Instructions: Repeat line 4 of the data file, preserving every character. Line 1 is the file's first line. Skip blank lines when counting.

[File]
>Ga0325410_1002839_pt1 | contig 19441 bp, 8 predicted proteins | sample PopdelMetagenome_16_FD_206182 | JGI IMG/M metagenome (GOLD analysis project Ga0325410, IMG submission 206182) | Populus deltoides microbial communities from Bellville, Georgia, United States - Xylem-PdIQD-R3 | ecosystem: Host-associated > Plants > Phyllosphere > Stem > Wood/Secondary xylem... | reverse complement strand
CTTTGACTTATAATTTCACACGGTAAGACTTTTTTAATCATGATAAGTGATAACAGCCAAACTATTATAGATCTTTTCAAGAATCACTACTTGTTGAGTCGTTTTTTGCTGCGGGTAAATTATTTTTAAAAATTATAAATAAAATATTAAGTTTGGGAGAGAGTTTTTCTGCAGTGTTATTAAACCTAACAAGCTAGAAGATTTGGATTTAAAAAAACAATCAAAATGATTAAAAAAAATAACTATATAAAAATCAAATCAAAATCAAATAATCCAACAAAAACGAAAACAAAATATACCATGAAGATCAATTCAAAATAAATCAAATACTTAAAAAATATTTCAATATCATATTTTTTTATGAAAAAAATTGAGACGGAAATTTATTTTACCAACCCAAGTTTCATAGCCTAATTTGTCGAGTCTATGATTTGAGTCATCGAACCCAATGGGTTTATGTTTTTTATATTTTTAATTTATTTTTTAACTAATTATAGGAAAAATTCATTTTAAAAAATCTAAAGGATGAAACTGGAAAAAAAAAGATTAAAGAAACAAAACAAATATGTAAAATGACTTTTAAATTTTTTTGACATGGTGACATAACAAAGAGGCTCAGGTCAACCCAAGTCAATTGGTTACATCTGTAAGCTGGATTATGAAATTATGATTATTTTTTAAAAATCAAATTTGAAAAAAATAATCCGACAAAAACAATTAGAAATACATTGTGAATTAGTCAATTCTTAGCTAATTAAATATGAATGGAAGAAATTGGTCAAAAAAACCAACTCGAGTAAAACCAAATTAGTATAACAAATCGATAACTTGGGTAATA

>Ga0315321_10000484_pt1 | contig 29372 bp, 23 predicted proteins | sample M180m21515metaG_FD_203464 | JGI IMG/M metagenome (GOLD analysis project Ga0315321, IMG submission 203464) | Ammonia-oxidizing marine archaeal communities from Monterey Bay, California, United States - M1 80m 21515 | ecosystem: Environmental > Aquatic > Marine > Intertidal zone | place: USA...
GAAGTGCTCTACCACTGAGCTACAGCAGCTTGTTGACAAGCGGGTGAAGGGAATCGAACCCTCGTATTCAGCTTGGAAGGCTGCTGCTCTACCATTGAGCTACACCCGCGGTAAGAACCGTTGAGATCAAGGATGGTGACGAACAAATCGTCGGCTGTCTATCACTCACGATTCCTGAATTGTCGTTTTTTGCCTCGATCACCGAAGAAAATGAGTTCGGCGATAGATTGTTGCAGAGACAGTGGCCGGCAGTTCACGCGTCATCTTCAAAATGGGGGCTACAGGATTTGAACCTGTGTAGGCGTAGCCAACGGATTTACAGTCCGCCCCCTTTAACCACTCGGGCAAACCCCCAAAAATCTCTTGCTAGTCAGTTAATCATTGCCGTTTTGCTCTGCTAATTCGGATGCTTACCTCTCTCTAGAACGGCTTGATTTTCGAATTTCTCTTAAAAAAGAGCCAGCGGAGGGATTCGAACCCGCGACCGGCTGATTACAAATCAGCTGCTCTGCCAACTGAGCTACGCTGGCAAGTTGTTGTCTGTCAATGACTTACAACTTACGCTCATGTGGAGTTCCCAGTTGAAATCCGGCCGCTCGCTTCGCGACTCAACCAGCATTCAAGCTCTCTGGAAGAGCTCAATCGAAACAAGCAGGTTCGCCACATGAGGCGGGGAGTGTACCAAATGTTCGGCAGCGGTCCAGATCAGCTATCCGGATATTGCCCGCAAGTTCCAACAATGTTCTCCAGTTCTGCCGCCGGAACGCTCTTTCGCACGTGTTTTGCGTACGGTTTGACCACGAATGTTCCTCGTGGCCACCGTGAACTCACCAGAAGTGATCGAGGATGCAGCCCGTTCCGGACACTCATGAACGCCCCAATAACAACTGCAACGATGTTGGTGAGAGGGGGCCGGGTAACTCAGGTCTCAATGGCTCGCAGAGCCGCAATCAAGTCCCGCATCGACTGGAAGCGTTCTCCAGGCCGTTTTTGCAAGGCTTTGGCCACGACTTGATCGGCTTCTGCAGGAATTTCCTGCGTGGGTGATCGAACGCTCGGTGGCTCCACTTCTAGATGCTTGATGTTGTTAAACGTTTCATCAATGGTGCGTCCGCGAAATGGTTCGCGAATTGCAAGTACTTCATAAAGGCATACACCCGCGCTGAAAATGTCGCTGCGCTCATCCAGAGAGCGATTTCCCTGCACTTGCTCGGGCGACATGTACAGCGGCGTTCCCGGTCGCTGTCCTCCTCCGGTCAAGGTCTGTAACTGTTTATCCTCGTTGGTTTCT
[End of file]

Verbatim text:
GAAGTGCTCTACCACTGAGCTACAGCAGCTTGTTGACAAGCGGGTGAAGGGAATCGAACCCTCGTATTCAGCTTGGAAGGCTGCTGCTCTACCATTGAGCTACACCCGCGGTAAGAACCGTTGAGATCAAGGATGGTGACGAACAAATCGTCGGCTGTCTATCACTCACGATTCCTGAATTGTCGTTTTTTGCCTCGATCACCGAAGAAAATGAGTTCGGCGATAGATTGTTGCAGAGACAGTGGCCGGCAGTTCACGCGTCATCTTCAAAATGGGGGCTACAGGATTTGAACCTGTGTAGGCGTAGCCAACGGATTTACAGTCCGCCCCCTTTAACCACTCGGGCAAACCCCCAAAAATCTCTTGCTAGTCAGTTAATCATTGCCGTTTTGCTCTGCTAATTCGGATGCTTACCTCTCTCTAGAACGGCTTGATTTTCGAATTTCTCTTAAAAAAGAGCCAGCGGAGGGATTCGAACCCGCGACCGGCTGATTACAAATCAGCTGCTCTGCCAACTGAGCTACGCTGGCAAGTTGTTGTCTGTCAATGACTTACAACTTACGCTCATGTGGAGTTCCCAGTTGAAATCCGGCCGCTCGCTTCGCGACTCAACCAGCATTCAAGCTCTCTGGAAGAGCTCAATCGAAACAAGCAGGTTCGCCACATGAGGCGGGGAGTGTACCAAATGTTCGGCAGCGGTCCAGATCAGCTATCCGGATATTGCCCGCAAGTTCCAACAATGTTCTCCAGTTCTGCCGCCGGAACGCTCTTTCGCACGTGTTTTGCGTACGGTTTGACCACGAATGTTCCTCGTGGCCACCGTGAACTCACCAGAAGTGATCGAGGATGCAGCCCGTTCCGGACACTCATGAACGCCCCAATAACAACTGCAACGATGTTGGTGAGAGGGGGCCGGGTAACTCAGGTCTCAATGGCTCGCAGAGCCGCAATCAAGTCCCGCATCGACTGGAAGCGTTCTCCAGGCCGTTTTTGCAAGGCTTTGGCCACGACTTGATCGGCTTCTGCAGGAATTTCCTGCGTGGGTGATCGAACGCTCGGTGGCTCCACTTCTAGATGCTTGATGTTGTTAAACGTTTCATCAATGGTGCGTCCGCGAAATGGTTCGCGAATTGCAAGTACTTCATAAAGGCATACACCCGCGCTGAAAATGTCGCTGCGCTCATCCAGAGAGCGATTTCCCTGCACTTGCTCGGGCGACATGTACAGCGGCGTTCCCGGTCGCTGTCCTCCTCCGGTCAAGGTCTGTAACTGTTTATCCTCGTTGGTTTCT